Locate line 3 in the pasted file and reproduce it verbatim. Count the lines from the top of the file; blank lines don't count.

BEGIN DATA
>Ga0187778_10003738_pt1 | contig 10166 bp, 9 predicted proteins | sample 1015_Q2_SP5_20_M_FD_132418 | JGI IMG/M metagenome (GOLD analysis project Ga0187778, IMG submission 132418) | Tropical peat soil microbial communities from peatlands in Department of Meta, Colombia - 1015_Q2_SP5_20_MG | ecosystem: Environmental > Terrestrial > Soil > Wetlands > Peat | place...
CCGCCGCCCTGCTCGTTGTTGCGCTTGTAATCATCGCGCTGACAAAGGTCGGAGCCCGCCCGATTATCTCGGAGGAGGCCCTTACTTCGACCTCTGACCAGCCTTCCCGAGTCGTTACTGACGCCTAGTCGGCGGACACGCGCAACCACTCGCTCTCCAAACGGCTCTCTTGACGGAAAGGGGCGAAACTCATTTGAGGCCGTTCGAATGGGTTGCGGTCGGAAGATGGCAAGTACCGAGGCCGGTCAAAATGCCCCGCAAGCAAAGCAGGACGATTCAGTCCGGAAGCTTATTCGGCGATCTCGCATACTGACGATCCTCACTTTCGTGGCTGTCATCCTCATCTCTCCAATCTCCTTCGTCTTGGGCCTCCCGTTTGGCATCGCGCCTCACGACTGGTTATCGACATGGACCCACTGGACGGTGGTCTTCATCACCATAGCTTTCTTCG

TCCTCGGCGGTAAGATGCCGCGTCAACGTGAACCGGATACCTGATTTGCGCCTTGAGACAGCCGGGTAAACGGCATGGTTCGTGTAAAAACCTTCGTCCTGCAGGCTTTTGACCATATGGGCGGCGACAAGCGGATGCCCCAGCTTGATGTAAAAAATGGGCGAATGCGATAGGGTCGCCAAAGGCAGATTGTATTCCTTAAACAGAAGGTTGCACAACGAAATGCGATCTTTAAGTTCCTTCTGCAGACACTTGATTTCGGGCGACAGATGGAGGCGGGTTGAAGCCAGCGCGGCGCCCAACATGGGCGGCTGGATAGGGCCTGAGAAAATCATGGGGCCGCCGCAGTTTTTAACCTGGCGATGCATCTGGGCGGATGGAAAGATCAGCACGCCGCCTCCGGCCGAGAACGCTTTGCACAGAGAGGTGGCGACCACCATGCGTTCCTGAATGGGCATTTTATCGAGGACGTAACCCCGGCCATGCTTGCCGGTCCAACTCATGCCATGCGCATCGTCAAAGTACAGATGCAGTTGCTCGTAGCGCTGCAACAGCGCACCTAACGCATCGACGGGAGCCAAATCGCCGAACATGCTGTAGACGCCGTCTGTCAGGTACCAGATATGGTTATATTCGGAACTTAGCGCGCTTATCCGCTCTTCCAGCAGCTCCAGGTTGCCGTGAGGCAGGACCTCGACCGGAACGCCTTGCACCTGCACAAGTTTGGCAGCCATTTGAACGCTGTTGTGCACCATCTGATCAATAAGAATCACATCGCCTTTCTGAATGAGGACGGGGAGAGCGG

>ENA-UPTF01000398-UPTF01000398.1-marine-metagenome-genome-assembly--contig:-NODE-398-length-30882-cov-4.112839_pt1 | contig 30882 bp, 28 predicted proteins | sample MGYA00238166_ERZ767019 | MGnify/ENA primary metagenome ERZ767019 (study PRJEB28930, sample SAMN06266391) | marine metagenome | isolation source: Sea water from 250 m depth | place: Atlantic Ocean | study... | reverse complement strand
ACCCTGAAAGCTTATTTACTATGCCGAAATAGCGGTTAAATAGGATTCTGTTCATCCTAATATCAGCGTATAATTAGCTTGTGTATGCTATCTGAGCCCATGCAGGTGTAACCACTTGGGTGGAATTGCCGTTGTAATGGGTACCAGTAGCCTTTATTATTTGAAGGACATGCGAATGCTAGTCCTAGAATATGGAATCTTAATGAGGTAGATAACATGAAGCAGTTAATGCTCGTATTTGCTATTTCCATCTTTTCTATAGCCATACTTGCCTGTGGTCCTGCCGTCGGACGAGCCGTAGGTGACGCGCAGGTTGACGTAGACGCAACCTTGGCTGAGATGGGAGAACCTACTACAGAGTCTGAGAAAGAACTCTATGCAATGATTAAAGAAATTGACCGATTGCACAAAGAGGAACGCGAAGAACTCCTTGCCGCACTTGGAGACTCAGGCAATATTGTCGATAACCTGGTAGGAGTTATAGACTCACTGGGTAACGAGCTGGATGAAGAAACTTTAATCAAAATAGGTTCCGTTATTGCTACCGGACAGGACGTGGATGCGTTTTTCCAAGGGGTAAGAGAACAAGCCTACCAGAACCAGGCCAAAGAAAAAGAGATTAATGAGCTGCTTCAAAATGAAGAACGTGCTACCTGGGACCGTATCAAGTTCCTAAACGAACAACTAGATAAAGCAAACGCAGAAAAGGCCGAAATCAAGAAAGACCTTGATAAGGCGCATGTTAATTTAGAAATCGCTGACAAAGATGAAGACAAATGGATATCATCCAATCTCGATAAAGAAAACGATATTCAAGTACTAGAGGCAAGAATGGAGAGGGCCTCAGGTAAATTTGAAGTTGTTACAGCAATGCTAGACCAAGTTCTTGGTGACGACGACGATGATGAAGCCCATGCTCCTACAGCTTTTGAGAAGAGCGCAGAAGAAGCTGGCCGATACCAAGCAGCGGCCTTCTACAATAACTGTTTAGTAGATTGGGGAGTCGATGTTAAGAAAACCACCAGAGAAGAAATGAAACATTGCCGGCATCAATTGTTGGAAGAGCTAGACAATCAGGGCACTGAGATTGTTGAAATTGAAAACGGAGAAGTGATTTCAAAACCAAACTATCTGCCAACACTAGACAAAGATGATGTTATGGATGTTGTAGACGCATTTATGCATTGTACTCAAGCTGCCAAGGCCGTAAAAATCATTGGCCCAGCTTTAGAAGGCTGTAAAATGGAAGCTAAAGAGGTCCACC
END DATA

TCCTCGGCGGTAAGATGCCGCGTCAACGTGAACCGGATACCTGATTTGCGCCTTGAGACAGCCGGGTAAACGGCATGGTTCGTGTAAAAACCTTCGTCCTGCAGGCTTTTGACCATATGGGCGGCGACAAGCGGATGCCCCAGCTTGATGTAAAAAATGGGCGAATGCGATAGGGTCGCCAAAGGCAGATTGTATTCCTTAAACAGAAGGTTGCACAACGAAATGCGATCTTTAAGTTCCTTCTGCAGACACTTGATTTCGGGCGACAGATGGAGGCGGGTTGAAGCCAGCGCGGCGCCCAACATGGGCGGCTGGATAGGGCCTGAGAAAATCATGGGGCCGCCGCAGTTTTTAACCTGGCGATGCATCTGGGCGGATGGAAAGATCAGCACGCCGCCTCCGGCCGAGAACGCTTTGCACAGAGAGGTGGCGACCACCATGCGTTCCTGAATGGGCATTTTATCGAGGACGTAACCCCGGCCATGCTTGCCGGTCCAACTCATGCCATGCGCATCGTCAAAGTACAGATGCAGTTGCTCGTAGCGCTGCAACAGCGCACCTAACGCATCGACGGGAGCCAAATCGCCGAACATGCTGTAGACGCCGTCTGTCAGGTACCAGATATGGTTATATTCGGAACTTAGCGCGCTTATCCGCTCTTCCAGCAGCTCCAGGTTGCCGTGAGGCAGGACCTCGACCGGAACGCCTTGCACCTGCACAAGTTTGGCAGCCATTTGAACGCTGTTGTGCACCATCTGATCAATAAGAATCACATCGCCTTTCTGAATGAGGACGGGGAGAGCGG